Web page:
What to "get down" first: 1st serve or 2nd serve?

firstblud

Professional
First let me say i'm a self rated beginner :confused:

I feel like my groundstrokes are developing much faster than my service game (which I have none and double fault a lot).

I was taking lessons and my coach gave me the gist of how to do the flat serve, but I would always struggle during lessons and he would give me homework assignments to practice on it.

I've been practicing for the past 3 weeks (about twice a week) with 3 hoppers of balls on serves and came to a few conclustions...

A strange thing for me is I feel like my topspin serve is actually alot better than my flat serve (gets in the service box more with some pace), but I cannot hit a flat serve for the life of me. But even that is like a 50% success rate :oops:

I sometimes try to alternate, flat and topspin, serves during my solo practice, but I'm not sure if it's effective.

Common issue I have with flat serve is framing the ball.

Any insight on what I should focus on? Should I try to "perfect" my 2nd serve before working on the 1st serve?
 

Solat

Professional
for clarification what grip are you serving with? I assume that it's conti if you are hitting topspin serves. If that is the case then the body rotation and pronation required to hit an effective first serve is very difficult and its going to take you 3 months not 3 weeks.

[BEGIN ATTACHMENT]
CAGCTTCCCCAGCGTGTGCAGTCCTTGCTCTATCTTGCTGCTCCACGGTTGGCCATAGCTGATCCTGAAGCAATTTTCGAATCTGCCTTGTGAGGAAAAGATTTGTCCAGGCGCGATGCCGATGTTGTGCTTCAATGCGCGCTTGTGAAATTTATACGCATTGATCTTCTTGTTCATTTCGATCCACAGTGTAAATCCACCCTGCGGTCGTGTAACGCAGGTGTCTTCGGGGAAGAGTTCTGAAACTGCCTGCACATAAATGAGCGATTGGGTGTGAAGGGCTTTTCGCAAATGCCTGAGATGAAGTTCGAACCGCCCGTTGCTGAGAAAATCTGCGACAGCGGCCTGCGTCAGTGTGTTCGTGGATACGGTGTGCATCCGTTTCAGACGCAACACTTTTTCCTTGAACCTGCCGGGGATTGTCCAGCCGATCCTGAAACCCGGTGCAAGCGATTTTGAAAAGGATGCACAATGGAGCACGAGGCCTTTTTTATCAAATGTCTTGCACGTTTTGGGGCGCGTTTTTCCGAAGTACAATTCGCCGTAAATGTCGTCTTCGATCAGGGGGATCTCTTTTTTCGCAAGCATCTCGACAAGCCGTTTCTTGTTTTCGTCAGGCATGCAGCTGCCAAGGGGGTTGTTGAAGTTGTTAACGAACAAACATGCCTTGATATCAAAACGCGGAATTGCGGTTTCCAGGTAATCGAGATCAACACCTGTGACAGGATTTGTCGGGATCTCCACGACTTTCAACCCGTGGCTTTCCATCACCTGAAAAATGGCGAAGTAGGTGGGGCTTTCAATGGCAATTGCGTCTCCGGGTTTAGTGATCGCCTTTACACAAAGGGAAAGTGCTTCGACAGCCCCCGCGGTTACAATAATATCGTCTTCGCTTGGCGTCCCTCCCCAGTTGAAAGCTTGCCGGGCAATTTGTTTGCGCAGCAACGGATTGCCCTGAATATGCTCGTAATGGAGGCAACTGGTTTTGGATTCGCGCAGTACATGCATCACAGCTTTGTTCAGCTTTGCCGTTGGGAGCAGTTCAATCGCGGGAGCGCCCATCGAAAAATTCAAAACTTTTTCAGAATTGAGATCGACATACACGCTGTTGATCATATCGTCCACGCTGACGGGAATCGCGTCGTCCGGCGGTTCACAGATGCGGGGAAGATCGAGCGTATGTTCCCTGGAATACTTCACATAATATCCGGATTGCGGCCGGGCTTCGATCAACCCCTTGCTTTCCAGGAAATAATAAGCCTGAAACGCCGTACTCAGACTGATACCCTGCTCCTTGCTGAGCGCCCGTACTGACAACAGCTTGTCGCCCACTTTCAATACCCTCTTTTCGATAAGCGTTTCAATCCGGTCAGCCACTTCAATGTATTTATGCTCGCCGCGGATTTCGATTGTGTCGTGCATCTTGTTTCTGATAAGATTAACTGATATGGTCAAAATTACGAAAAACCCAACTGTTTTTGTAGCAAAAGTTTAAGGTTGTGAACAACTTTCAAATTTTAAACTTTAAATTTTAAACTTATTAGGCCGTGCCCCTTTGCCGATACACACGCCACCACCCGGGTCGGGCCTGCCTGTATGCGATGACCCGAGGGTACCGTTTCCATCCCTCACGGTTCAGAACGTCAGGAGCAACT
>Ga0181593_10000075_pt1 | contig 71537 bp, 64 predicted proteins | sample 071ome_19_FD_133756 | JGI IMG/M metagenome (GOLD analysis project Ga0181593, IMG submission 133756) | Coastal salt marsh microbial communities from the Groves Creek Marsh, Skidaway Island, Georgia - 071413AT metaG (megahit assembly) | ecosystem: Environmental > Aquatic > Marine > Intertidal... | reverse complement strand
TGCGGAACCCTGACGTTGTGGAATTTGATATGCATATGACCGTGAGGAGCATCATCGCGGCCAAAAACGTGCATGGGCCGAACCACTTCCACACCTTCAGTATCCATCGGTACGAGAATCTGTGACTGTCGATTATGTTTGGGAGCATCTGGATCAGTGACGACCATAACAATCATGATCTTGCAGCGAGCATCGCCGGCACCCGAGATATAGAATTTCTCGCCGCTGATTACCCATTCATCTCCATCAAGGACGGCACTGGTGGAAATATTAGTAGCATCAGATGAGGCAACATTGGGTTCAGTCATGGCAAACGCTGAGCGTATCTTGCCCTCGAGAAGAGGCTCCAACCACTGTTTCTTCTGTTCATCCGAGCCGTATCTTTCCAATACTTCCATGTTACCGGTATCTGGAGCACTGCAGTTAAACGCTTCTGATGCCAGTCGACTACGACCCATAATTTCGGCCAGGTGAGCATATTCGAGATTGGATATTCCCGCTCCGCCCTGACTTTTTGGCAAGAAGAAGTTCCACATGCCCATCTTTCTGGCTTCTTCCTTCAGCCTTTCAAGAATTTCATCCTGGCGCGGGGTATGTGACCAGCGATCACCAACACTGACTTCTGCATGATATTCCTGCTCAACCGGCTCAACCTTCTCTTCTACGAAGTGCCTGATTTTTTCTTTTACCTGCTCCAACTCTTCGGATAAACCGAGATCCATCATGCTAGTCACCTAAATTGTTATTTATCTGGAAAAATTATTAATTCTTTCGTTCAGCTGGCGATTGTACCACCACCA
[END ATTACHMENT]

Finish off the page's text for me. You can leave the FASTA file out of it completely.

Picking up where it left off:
I would stick with the topspin as it will encourage you to use the correct grip. Then gradually attempt to straighten out the swing path through the ball rather then up the back. You should also be learning the slice serve with conti grip, that will also benefit your body rotation.
 

firstblud

Professional
Yep, you guessed right (continental grip). I guess my pronation isn't real good (although you need to pronate for topspin serve right?).

also you bring up a good point that with a 1st serve, I feel like there's too many pieces that need to be executed properly in order to do the serve correctly.
 

Moz

Hall of Fame
You shouldn't be hitting all your first serves as flat serves anyway, so definitely focus on the topspin technique as that will help with your first serve also.

The saying goes that "you're only as good as your second serve"....
 

SystemicAnomaly

Talk Tennis Guru
I would strongly recommend mastering a 2nd serve before trying to develop a 1st serve. Using a continental or semi-continental grip should make it easier to develop a topspin-slice serve or some other spin serve. You would be better off using two 2nd serves when playing games rather that a low % 1st serve followed by a weak 2nd serve. You could always crank up the 2nd serve a notch to use as a 1st serve.
 

AAAA

Hall of Fame
A strange thing for me is I feel like my topspin serve is actually alot better than my flat serve (gets in the service box more with some pace), but I cannot hit a flat serve for the life of me. But even that is like a 50% success rate :oops:
Topspin serves should always go in more providing you actually hit with topspin. You can gain much more pace on the topspin serve just by learning to serve with a ball toss that is more forwards towards the net if you aren't already going it. Serving like this will allow to you to use forward weight transfer to generate a lot more pace, much more.